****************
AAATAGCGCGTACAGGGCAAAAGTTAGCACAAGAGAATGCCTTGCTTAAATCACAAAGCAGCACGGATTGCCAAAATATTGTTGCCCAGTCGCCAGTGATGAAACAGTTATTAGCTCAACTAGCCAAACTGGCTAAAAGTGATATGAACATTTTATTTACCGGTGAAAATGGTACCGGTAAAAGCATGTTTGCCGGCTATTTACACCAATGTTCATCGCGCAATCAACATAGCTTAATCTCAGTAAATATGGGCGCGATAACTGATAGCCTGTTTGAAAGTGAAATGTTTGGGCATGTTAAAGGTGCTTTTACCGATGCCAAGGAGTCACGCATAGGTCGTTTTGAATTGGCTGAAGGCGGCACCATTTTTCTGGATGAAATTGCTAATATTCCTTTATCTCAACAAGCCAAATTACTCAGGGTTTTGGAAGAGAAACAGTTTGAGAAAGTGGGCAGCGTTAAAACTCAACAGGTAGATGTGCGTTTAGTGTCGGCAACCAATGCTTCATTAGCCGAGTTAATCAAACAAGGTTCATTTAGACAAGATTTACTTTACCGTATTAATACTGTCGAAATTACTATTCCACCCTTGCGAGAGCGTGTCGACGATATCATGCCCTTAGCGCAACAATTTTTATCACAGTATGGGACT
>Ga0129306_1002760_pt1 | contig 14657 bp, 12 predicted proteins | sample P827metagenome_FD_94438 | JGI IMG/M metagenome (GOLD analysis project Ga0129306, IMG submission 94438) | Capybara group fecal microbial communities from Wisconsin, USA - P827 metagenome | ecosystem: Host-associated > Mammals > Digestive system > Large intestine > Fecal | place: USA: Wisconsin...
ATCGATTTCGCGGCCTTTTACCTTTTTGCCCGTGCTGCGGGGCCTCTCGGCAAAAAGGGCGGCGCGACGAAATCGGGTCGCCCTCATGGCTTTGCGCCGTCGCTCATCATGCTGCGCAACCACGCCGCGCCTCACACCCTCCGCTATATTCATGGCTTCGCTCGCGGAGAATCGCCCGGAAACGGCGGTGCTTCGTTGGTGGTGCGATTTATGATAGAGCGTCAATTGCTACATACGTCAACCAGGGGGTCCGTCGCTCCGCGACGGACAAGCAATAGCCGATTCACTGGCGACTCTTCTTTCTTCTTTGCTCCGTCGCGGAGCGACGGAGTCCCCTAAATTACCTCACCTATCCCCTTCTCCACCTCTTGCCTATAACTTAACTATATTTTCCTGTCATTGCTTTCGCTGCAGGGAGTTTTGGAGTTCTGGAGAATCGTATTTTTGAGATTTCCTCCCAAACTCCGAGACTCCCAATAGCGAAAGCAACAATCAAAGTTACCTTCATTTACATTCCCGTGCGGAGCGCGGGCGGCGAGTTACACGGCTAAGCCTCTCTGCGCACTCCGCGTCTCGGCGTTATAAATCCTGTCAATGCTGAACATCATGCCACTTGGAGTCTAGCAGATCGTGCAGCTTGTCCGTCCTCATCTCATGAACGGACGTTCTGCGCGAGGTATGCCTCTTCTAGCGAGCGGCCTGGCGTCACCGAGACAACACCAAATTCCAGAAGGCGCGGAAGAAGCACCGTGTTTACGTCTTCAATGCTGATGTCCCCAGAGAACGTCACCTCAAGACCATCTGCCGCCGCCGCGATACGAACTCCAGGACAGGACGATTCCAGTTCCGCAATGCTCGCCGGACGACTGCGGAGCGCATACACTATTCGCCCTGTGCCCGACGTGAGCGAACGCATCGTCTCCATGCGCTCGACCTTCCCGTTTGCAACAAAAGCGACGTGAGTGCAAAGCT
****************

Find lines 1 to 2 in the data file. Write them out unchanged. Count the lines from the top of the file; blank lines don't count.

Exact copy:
AAATAGCGCGTACAGGGCAAAAGTTAGCACAAGAGAATGCCTTGCTTAAATCACAAAGCAGCACGGATTGCCAAAATATTGTTGCCCAGTCGCCAGTGATGAAACAGTTATTAGCTCAACTAGCCAAACTGGCTAAAAGTGATATGAACATTTTATTTACCGGTGAAAATGGTACCGGTAAAAGCATGTTTGCCGGCTATTTACACCAATGTTCATCGCGCAATCAACATAGCTTAATCTCAGTAAATATGGGCGCGATAACTGATAGCCTGTTTGAAAGTGAAATGTTTGGGCATGTTAAAGGTGCTTTTACCGATGCCAAGGAGTCACGCATAGGTCGTTTTGAATTGGCTGAAGGCGGCACCATTTTTCTGGATGAAATTGCTAATATTCCTTTATCTCAACAAGCCAAATTACTCAGGGTTTTGGAAGAGAAACAGTTTGAGAAAGTGGGCAGCGTTAAAACTCAACAGGTAGATGTGCGTTTAGTGTCGGCAACCAATGCTTCATTAGCCGAGTTAATCAAACAAGGTTCATTTAGACAAGATTTACTTTACCGTATTAATACTGTCGAAATTACTATTCCACCCTTGCGAGAGCGTGTCGACGATATCATGCCCTTAGCGCAACAATTTTTATCACAGTATGGGACT
>Ga0129306_1002760_pt1 | contig 14657 bp, 12 predicted proteins | sample P827metagenome_FD_94438 | JGI IMG/M metagenome (GOLD analysis project Ga0129306, IMG submission 94438) | Capybara group fecal microbial communities from Wisconsin, USA - P827 metagenome | ecosystem: Host-associated > Mammals > Digestive system > Large intestine > Fecal | place: USA: Wisconsin...